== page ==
There has been a flurry of recent literature studying streaming algorithms for which the input stream is chosen adaptively by a blackbox adversary who observes the output of the streaming algorithm at each time step. However, these algorithms fail when the adversary has access to the internal state of the algorithm, rather than just the output of the algorithm. We study streaming algorithms in the whitebox adversarial model, where the stream is chosen adaptively by an adversary who observes the entire internal state of the algorithm at each time step. We show that nontrivial algorithms are still possible. We first give a randomized algorithm for the L1heavy hitters problem that outperforms the optimal deterministic MisraGries algorithm on long streams. If the whitebox adversary is computationally bounded, we use cryptographic techniques to reduce the memory of our L1heavy hitters algorithm even further and to design a number of additional algorithms for graph, string, and linear algebra problems. The existence of such algorithms is surprising, as the streaming algorithm does not even have a secret key in this model, i.e., its state is entirely known to the adversary. One algorithm we design is for estimating the number of distinct elements in amore »
Weighted Reservoir Sampling from Distributed Streams
We consider messageefficient continuous random sampling from a distributed stream, where the probability of inclusion of an item in the sample is proportional to a weight associated with the item. The unweighted version, where all weights are equal, is well studied, and admits tight upper and lower bounds on message complexity. For weighted sampling with replacement, there is a simple reduction to unweighted sampling with replacement. However, in many applications the stream may have only a few heavy items which may dominate a random sample when chosen with replacement. Weighted sampling without replacement (weighted SWOR) eludes this issue, since such heavy items can be sampled at most once. In this work, we present the first messageoptimal algorithm for weighted SWOR from a distributed stream. Our algorithm also has optimal space and time complexity. As an application of our algorithm for weighted SWOR, we derive the first distributed streaming algorithms for tracking heavy hitters with residual error. Here the goal is to identify stream items that contribute significantly to the residual stream, once the heaviest items are removed. Residual heavy hitters generalize the notion of $\ell_1$ heavy hitters and are important in streams that have a skewed distribution of weights. In more »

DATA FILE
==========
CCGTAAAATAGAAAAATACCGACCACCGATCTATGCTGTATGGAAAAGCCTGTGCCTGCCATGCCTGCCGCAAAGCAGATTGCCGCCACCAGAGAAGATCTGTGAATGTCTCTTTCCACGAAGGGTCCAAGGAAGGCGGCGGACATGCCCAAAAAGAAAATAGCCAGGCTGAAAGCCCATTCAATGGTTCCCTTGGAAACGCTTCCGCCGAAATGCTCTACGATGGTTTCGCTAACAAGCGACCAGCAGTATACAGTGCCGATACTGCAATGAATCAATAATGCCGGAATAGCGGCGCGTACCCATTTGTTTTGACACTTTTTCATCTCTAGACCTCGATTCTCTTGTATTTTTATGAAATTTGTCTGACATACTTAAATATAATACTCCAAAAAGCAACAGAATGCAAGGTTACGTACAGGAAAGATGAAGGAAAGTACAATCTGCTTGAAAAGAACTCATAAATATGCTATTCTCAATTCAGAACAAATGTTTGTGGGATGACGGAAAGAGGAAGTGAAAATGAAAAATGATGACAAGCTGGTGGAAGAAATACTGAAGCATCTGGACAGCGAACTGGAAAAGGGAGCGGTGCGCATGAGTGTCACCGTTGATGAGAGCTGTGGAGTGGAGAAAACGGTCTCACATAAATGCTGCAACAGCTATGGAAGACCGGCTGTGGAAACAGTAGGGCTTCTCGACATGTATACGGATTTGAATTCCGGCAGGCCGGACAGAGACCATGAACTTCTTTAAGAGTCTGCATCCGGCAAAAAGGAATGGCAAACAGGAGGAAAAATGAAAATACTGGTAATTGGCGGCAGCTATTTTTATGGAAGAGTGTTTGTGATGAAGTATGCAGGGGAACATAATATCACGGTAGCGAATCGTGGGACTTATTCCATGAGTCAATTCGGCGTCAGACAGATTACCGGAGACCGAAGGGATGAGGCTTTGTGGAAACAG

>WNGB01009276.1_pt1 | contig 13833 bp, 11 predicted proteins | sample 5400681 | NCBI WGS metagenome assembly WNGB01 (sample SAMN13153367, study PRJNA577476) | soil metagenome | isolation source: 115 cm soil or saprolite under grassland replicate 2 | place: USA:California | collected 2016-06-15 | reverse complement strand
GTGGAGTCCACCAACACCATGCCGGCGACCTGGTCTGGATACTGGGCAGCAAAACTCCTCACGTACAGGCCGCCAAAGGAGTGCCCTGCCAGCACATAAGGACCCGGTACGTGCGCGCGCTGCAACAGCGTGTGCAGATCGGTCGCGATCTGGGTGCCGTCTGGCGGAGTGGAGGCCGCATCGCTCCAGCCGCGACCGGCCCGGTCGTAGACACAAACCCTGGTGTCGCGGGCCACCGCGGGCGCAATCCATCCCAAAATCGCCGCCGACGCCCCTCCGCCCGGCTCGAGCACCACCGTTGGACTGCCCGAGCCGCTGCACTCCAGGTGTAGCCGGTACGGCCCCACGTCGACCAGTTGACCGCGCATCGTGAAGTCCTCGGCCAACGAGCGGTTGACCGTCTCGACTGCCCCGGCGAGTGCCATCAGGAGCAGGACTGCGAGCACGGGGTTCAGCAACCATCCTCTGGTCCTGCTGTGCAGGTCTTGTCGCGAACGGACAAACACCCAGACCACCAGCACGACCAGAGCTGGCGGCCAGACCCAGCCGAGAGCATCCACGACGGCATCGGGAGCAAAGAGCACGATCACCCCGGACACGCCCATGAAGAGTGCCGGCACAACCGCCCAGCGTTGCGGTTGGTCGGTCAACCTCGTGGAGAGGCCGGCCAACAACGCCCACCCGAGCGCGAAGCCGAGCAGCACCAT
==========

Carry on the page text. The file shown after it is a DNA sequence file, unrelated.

Publication Date:
 NSFPAR ID:
 10110906
 Journal Name:
 Proceedings of the 38th ACM SIGMODSIGACTSIGAI Symposium on Principles of Database Systems
 Page Range or eLocationID:
 218 to 235
 Sponsoring Org:
 National Science Foundation
More Like this


We initiate the study of biologicallyinspired spiking neural networks from the perspective of streaming algorithms. Like computers, human brains face memory limitations, which pose a significant obstacle when processing large scale and dynamically changing data. In computer science, these challenges are captured by the wellknown streaming model, which can be traced back to Munro and Paterson `78 and has had significant impact in theory and beyond. In the classical streaming setting, one must compute a function f of a stream of updates 𝒮 = {u₁,…,u_m}, given restricted singlepass access to the stream. The primary complexity measure is the space used by the algorithm. In contrast to the large body of work on streaming algorithms, relatively little is known about the computational aspects of data processing in spiking neural networks. In this work, we seek to connect these two models, leveraging techniques developed for streaming algorithms to better understand neural computation. Our primary goal is to design networks for various computational tasks using as few auxiliary (noninput or output) neurons as possible. The number of auxiliary neurons can be thought of as the "space" required by the network. Previous algorithmic work in spiking neural networks has many similarities with streaming algorithms.more »